In his 1961 farewell address, President Dwight D. Eisenhower warned of the growing influence of the “military-industrial complex” on American politics and policy. Interestingly, Eisenhower’s original formulation of the menace was the even more accurate “military-industrial-congressional complex.” (Emphasis added). Seeing how that network of special interests has worked its tentacles into so many aspects of American political and economic life in the intervening decades indicates just how prescient was Eisenhower’s warning.
But there has been an even more subtle and pervasive militarization of American culture. It has been evident since World War II, but it has been accelerating markedly in recent years. Perhaps the most corrosive domestic effect of the global interventionist foreign policy that Washington adopted after World War II has been on national attitudes. Americans have come to accept intrusions in the name of “national security” that they would have strongly resisted in previous decades. The various provisions of the Patriot Act and the surveillance regime and its abuses epitomized by the NSA are a case in point.
The trend toward a more intrusive, militaristic state has become decidedly more pronounced since the September 11 attacks and the government’s response, but there were unmistakable signs even before that terrible day. My colleagues at the Cato Institute have done an excellent job documenting the gradual militarization of America’s police forces, beginning in the 1980s, with the proliferation of SWAT teams and the equipping of police units with ever more lethal military hardware. The terrorism threat simply provides the latest, most convenient justification to intensify a trend that was already well underway. Most SWAT raids in fact have nothing to do with terrorism; they are used to serve search or arrest warrants in low-level drug cases.
Politicians learned early that the fastest way to overcome opposition to a pet initiative was to portray it as essential to national security. Thus, the statute that first involved the federal government in elementary and secondary education in the 1950s was fashioned the National Defense Education Act. Similarly, the legislation establishing the interstate highway system was officially the National Defense Highway Act. In retrospect, President George W. Bush probably missed an opportunity when he did not label his legislation for a Medicare prescription drug benefit the National Defense Elderly Care Act.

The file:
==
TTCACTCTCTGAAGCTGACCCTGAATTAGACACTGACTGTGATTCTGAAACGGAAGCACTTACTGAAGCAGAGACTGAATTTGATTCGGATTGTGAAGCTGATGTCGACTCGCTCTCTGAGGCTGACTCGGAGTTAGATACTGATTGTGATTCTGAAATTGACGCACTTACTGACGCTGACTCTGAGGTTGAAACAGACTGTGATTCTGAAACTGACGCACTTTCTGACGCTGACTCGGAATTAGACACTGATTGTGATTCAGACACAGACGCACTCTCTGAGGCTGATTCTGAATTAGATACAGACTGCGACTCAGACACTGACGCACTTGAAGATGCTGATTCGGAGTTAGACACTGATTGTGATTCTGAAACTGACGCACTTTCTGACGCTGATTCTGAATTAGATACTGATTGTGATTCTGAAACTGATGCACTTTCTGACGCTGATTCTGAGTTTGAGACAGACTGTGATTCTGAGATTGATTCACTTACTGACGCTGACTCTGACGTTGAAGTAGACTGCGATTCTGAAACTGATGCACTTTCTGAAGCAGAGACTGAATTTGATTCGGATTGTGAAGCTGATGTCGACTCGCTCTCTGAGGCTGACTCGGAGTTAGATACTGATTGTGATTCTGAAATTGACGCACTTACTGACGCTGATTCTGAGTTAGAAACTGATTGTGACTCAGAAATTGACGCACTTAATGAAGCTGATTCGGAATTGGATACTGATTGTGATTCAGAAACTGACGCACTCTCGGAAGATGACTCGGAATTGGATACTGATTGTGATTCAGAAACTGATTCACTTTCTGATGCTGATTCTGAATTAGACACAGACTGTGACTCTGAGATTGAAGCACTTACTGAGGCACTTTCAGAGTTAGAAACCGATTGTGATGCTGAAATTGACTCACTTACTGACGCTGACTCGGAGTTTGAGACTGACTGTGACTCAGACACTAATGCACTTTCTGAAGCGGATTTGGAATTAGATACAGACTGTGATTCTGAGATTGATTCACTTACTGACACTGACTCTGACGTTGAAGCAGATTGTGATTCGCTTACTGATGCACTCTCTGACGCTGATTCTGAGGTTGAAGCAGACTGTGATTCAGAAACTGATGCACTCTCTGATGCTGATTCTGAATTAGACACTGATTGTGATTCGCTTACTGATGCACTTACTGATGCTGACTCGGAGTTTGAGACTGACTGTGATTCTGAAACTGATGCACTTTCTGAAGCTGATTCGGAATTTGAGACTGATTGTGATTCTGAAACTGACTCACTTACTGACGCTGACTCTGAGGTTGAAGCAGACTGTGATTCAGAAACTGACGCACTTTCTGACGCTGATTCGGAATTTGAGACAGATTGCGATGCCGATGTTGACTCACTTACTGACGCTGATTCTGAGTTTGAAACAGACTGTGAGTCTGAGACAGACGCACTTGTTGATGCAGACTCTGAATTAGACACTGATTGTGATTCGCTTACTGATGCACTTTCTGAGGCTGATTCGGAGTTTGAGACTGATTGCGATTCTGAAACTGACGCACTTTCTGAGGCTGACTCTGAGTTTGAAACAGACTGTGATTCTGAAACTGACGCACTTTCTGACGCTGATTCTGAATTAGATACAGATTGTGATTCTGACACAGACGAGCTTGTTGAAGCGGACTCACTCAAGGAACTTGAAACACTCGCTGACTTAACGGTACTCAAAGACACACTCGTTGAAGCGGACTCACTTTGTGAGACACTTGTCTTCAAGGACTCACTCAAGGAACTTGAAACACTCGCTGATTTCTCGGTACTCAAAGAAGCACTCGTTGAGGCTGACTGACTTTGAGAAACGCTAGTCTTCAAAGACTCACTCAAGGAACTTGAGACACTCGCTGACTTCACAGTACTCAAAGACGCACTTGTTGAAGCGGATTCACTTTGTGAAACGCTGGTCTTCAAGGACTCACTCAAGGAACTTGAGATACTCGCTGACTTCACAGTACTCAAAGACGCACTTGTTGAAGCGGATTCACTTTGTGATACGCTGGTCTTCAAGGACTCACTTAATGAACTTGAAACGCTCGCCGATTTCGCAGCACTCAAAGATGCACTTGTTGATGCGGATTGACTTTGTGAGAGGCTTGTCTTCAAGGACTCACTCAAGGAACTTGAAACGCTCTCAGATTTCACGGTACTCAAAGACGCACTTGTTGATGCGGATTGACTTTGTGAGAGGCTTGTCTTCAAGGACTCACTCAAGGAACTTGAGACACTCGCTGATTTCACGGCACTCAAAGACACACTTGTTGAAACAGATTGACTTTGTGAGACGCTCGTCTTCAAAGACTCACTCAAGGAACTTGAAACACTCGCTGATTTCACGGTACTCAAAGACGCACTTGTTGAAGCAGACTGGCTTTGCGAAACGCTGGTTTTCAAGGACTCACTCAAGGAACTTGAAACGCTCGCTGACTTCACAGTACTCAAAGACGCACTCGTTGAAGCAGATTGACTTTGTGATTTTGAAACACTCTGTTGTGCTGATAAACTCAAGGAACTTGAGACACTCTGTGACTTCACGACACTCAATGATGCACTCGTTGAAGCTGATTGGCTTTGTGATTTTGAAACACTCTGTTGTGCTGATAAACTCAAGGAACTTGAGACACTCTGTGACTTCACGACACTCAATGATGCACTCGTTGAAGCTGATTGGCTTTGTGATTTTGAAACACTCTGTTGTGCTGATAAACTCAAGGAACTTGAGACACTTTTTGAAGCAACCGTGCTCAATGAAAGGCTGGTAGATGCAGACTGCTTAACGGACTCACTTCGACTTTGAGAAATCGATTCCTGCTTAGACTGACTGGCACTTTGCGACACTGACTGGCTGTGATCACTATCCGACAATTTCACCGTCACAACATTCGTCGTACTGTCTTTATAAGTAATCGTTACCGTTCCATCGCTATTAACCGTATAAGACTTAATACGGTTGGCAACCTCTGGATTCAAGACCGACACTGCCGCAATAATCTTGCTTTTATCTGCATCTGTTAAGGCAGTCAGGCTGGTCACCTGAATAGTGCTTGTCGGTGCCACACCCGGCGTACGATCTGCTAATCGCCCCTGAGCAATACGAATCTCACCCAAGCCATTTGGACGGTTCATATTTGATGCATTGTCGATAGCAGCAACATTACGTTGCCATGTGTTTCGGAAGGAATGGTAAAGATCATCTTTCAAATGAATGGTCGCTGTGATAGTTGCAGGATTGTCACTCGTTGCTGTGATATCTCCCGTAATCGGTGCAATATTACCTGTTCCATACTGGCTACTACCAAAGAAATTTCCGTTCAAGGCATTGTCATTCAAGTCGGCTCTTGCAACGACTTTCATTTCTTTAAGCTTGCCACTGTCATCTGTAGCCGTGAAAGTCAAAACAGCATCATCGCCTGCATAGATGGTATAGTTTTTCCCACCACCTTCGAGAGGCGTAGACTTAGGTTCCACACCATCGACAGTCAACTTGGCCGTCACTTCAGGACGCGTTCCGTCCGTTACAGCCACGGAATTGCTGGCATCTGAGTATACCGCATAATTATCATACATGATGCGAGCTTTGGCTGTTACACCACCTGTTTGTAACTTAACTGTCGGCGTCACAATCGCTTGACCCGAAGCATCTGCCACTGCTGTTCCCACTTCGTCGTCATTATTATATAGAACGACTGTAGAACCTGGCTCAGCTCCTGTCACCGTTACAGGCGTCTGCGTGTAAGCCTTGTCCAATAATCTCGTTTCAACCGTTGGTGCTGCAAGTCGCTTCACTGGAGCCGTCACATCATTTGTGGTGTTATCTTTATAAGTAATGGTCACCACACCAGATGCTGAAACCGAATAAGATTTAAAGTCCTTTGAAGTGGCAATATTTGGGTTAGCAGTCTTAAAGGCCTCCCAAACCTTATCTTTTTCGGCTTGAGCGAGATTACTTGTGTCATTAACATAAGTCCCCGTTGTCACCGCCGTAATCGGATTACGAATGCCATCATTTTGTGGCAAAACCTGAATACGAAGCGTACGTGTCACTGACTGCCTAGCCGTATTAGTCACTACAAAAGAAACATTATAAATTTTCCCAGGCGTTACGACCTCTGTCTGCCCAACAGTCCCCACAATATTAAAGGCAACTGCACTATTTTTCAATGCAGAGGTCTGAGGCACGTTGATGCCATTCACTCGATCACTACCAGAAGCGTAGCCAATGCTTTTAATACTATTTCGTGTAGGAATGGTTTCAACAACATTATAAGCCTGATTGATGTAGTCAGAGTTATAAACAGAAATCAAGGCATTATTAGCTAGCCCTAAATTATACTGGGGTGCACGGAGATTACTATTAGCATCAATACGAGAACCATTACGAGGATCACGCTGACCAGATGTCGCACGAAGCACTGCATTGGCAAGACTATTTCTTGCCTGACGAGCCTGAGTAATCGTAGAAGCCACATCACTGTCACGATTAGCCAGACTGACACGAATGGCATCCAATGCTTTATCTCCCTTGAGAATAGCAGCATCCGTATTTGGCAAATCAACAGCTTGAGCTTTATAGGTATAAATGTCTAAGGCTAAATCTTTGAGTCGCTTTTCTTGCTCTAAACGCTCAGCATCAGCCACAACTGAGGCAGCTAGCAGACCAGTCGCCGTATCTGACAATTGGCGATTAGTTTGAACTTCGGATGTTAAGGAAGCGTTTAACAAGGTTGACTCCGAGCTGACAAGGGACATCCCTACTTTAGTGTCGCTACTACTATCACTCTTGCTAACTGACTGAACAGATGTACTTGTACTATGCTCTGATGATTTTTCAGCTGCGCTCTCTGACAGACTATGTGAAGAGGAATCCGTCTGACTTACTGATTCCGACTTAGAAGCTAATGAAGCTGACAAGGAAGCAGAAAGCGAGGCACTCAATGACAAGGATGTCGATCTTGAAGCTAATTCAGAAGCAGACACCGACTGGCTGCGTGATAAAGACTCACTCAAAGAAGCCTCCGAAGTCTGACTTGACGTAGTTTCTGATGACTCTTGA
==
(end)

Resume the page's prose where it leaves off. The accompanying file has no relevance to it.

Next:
And then there is the overall militarization of language. The rise of America’s imperial era coincides with the popular use of the “war” metaphor. In recent decades, we’ve had “wars” on everything from cancer to poverty to illiteracy to obesity. And, of course, we still have the ever present war on illegal drugs that Richard Nixon declared more than four decades ago. Language matters, and the fondness for such rhetoric is a revealing and disturbing indicator of just how deeply the garrison state mentality has become embedded in American culture.
Yet another sign is the growing tendency to misapply the term “commander-in-chief.” The Constitution makes it clear that the president is commander-in-chief of the armed forces. There were two reasons for that provision. One was to assure undisputed civilian control of the military. The other was to prevent congressional interference with the chain of command.
One thing, however, is abundantly clear. The Constitution did not make the president commander-in-chief of the country. Unfortunately, that is a distinction that is increasingly lost on politicians, pundits, and ordinary Americans The notion that the president is a national commander who can direct the country and it is our obligation as subordinates to salute and follow his lead is an alien and profoundly un-American concept. It also implicitly ratifies the perverse doctrine of the imperial presidency—that the president alone (our commander-in-chief) gets to decide when the nation goes to war. Both are thoroughly unconstitutional, ahistorical, and unhealthy attitudes. Yet they have become common, if not dominant, attitudes in late twentieth century and early twenty-first century America. And that is frightening. Viewing the president as the commander-in-chief of the nation is the epitome of a mentally militarized society.
At the dawn of the Cold War, social commentator Garet Garrett warned that America could not indefinitely remain a republic at home, enjoying the values of limited government and robust civil liberties, while taking on more and more trappings of empire abroad. Gradually, he predicted, the requirements of the latter would drastically alter and eventually eclipse the former. As in the case of Eisenhower’s Farewell Address, Garrett’s warning seems all too prescient.
Americans are rapidly approaching the point where they must make a stark choice. Either the United States adopts a more circumspect role in the world—in part to preserve what is left of its domestic liberties—or those liberties will continue to erode (perhaps beyond the point of recovery) in the name of national security. That choice will determine not only how the United States is defended in the future but whether this country retains the values and principles that make it worth defending.
Ted Galen Carpenter, a senior fellow at the Cato Institute and a contributing editor at the National Interest, is the author of ten books and more than 600 articles on international affairs. His latest book is Perilous Partners: The Benefits and Pitfalls of America’s Alliances with Authoritarian Regimes (2015).
Image: LAPD SWAT. Flickr/Marc Cooper. Public domain.